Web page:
You're at a family gathering, perhaps the Fourth of July, Thanksgiving, or Christmas, with parents, in-laws, brothers and sisters, aunts, uncles, and cousins by the dozens attending. But rather than hearing the banter that usually takes place at such gatherings, most of the kids and some of the adults have their heads bowed over their smart phones, texting, Instagramming, or Facebooking to friends far away rather than actually paying attention to and talking to the people around them. I know I've experienced that more than once. I find it both rude and annoying.
Welcome to 21st Century social interaction.
The scene above is but one small example of how smart phones have drastically altered how we interact with each other, and not for the better.
Who do we have to blame for this problem?
In Charlottesville, I found myself having a lunch conversation one day with some folks who are involved in Christian education at the elementary and secondary level. They were talking about the challenges they face today. One of the biggest is the ubiquity of smart phones in the hands of kids. Parents think nothing of giving them to their children, the educators said, and many kids have virtually unlimited access to the Internet. There’s the “older brother porn problem” in which younger kids get turned on to porn by watching it on an older sibling’s smart phone. And there’s the problem of “After School App,” an anonymous bulletin board service designed for high schoolers, one that allows them to gang up on other kids in their class and trash them mercilessly.The normal social cues we grownups take for granted are indecipherable to too many of these kids. They can't easily read facial expressions or body language, missing non-verbal messages or misinterpreting them. This can lead to social ignorance and the inability to interact with others unless it's through a smart phone screen. How many times have we seen a bunch of kids together, hunched over the smart phones and texting to each other even though the person they're texting is close enough to reach out and touch? They don't speak to each other. They don't look each other in the eyes. It's like they've become 'electronically' autistic.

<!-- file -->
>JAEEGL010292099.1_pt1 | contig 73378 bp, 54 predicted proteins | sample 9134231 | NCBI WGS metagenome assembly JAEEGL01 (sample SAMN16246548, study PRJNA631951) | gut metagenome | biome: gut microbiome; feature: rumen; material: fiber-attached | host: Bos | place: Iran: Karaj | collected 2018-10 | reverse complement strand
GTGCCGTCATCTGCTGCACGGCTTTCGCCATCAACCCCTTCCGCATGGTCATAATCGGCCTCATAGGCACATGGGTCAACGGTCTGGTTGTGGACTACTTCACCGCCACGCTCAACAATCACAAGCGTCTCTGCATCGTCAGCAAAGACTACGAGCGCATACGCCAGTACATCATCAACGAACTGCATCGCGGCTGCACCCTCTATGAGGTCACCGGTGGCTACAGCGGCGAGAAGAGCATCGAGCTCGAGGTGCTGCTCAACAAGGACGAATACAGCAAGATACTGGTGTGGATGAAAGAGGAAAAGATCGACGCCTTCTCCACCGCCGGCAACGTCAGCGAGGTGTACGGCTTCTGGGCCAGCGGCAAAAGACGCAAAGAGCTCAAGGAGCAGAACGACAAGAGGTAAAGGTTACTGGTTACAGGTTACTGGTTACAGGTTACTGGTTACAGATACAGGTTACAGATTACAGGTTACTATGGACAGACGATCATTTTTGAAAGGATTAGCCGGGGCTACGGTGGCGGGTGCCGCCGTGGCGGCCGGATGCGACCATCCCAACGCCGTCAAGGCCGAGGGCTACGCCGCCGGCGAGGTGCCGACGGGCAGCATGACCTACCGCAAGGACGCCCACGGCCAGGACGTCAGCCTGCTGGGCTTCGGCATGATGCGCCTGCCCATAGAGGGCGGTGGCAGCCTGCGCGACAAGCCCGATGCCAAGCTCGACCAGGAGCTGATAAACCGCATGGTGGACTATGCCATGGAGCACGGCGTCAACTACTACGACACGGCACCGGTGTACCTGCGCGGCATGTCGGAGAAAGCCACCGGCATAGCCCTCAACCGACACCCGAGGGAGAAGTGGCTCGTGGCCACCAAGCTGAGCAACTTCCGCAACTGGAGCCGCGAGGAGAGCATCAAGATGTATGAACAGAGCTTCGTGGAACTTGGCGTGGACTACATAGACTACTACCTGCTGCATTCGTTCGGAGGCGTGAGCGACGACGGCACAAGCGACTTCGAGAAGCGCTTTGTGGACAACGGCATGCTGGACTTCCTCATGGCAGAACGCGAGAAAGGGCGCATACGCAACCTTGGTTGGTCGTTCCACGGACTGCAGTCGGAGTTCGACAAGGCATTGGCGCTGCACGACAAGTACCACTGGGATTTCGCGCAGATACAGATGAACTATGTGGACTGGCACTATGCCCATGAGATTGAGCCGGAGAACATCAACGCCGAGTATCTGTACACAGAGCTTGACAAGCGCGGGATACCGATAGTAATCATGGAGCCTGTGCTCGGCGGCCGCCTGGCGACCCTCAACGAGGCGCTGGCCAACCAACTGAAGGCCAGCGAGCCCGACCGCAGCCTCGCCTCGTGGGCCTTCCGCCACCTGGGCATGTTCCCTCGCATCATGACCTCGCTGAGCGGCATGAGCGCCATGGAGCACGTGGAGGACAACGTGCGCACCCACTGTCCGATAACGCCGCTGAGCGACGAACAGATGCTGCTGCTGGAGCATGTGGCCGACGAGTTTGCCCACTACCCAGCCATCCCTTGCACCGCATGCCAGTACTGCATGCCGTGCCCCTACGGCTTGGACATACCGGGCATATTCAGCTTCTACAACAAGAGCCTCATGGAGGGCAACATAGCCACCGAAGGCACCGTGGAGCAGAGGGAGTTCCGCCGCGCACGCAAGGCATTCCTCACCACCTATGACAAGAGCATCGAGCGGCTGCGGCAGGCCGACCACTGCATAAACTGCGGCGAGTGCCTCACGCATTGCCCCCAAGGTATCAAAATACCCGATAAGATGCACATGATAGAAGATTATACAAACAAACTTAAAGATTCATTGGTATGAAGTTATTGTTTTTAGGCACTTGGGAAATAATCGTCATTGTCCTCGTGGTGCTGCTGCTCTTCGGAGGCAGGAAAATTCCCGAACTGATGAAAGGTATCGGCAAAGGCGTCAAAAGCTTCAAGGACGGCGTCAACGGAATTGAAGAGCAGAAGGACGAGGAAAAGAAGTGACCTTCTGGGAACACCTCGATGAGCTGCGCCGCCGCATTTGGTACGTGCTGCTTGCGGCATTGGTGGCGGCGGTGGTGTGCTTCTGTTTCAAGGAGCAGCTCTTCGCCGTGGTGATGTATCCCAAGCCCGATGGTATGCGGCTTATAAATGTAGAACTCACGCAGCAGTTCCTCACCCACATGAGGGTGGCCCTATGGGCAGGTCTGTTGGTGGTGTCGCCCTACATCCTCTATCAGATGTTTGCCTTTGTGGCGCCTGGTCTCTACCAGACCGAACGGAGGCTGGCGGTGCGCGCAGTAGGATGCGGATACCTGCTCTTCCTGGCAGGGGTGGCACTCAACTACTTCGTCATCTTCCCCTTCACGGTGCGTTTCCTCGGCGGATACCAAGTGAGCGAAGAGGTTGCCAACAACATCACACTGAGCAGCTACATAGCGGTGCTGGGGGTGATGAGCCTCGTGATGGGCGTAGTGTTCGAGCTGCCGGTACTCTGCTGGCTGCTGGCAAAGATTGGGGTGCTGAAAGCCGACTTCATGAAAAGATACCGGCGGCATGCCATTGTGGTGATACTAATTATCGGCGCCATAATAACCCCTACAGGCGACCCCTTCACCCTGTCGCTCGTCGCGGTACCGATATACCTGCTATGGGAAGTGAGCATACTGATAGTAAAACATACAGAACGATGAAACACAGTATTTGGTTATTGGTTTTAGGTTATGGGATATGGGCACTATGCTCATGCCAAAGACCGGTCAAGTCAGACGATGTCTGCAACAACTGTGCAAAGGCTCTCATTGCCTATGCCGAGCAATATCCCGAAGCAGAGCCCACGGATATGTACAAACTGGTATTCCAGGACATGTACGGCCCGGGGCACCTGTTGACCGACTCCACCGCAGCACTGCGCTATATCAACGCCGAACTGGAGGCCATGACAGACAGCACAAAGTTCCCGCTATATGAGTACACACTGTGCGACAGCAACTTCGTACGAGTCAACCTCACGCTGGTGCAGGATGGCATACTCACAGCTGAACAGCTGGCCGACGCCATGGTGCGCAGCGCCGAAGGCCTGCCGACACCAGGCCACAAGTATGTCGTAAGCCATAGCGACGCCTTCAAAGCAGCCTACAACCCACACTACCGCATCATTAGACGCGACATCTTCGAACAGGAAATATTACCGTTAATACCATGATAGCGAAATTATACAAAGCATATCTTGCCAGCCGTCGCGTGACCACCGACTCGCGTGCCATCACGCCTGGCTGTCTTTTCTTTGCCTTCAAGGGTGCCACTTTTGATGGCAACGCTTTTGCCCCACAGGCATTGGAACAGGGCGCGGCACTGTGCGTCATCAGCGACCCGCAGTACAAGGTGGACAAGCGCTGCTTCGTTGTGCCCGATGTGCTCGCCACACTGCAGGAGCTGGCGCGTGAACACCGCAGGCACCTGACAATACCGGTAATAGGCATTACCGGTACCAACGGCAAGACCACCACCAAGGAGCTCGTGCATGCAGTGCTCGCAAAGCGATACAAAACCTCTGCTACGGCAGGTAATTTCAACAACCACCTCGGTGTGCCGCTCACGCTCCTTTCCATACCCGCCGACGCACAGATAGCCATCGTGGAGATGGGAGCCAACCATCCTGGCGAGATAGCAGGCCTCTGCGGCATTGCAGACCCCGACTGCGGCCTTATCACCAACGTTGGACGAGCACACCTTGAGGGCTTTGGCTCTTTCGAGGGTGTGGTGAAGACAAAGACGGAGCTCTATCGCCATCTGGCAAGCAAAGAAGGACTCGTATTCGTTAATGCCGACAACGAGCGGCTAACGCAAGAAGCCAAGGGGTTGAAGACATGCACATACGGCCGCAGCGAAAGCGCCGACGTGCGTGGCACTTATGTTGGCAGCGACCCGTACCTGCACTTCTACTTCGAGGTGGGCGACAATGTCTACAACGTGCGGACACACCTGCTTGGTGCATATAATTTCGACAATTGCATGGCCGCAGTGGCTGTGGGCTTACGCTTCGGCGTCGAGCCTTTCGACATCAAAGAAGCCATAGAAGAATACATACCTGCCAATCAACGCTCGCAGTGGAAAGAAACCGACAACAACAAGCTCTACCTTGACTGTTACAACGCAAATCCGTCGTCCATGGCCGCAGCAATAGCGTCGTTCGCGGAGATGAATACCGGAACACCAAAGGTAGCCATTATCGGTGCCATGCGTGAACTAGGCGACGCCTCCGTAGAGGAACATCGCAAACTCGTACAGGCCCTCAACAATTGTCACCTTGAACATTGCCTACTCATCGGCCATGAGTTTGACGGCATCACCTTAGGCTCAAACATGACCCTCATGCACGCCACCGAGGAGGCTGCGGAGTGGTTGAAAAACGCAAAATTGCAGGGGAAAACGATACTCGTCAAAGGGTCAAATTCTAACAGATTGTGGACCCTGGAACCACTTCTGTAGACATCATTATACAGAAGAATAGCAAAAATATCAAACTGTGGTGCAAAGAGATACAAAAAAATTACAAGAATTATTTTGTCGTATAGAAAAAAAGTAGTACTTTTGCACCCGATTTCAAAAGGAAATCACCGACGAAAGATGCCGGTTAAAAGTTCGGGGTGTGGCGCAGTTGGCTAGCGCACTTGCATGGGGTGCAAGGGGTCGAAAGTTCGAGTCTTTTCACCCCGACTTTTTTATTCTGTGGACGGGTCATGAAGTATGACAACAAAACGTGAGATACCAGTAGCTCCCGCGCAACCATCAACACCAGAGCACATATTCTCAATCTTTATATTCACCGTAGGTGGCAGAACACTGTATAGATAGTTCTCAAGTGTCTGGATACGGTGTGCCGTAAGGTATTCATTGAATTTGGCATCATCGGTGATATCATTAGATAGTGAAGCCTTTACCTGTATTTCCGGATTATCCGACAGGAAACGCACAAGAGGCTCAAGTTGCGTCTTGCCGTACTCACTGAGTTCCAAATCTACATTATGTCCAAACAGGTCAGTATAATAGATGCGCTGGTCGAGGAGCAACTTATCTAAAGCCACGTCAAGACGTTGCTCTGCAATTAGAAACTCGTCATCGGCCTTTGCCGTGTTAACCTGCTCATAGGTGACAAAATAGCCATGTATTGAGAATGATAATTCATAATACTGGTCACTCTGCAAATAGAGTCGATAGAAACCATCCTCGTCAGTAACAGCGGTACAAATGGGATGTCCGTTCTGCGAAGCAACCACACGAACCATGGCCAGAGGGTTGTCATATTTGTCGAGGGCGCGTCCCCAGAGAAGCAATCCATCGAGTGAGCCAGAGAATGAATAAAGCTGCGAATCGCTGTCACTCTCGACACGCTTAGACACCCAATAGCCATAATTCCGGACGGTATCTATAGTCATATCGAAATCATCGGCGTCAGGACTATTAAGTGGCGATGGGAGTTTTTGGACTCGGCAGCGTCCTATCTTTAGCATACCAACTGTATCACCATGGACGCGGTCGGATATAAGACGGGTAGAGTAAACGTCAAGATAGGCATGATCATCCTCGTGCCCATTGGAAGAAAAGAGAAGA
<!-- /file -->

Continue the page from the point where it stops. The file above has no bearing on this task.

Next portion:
Parents, I was told, are typically no help at all. They don’t want their kids to be out of step with their friends, so they give kids smart phones, which is a technology the kids aren’t emotionally prepared to use. There’s all kinds of bullying, and accessing porn — but parents don’t seem to want to know about it because they don’t want to have to tell their kids no.
One of the educators at the table added that the problem is not limited to the content accessed through the phones, but to the way using these devices is radically distorting the way kids communicate with each other, or fail to. Even if the kids only accessed benign content, and did not use social media to attack each other, they nevertheless spend enormous amounts of time on their smart phones, ignoring everyone around them. Some of them have trouble sustaining an actual conversation for more than a few minutes. All of them are losing the habits of common courtesy that has since forever been how human beings in social situations treat each other.
The linked article goes on to mention that parents who are techies limit their kids access to smart phones, assuming they allow them to have them at all. Even people like Steve Jobs didn't allow his kids to use iPads even though he was the driving force behind them.
I know my son didn't get his first cell phone until he was a senior in high school. Even today, almost 4 years later, he still doesn't have a smart phone. He's using the flip phone, just like his old man. However that is about to change, not because he wants to “be like everyone else” but because it will make Skyping with Polka Girl a lot easier. (She is presently back home near Gdansk, Poland and they Skype two or three times a day.) He presently uses his laptop to do that, but it's problematic at times, so he's going to switch over to some kind of smart phone. In this case he has a good reason to get one and he's getting it himself. His mom and I have nothing to do with it. If it weren't for his need to Skype, he said he wouldn't even be bothering to get one.
Will this problem get worse? Unfortunately, I expect it will, but eventually I believe the trend will reverse itself and this problem will resolve itself. If not, we may find our society becoming more insular and less robust, leaving too many of our people incapable of interacting directly with each other. This problem may also resolve itself as many of the people with this problem will not have kids because they won't be able to interact directly with members of the opposite sex.
Let's hope it doesn't get to that point.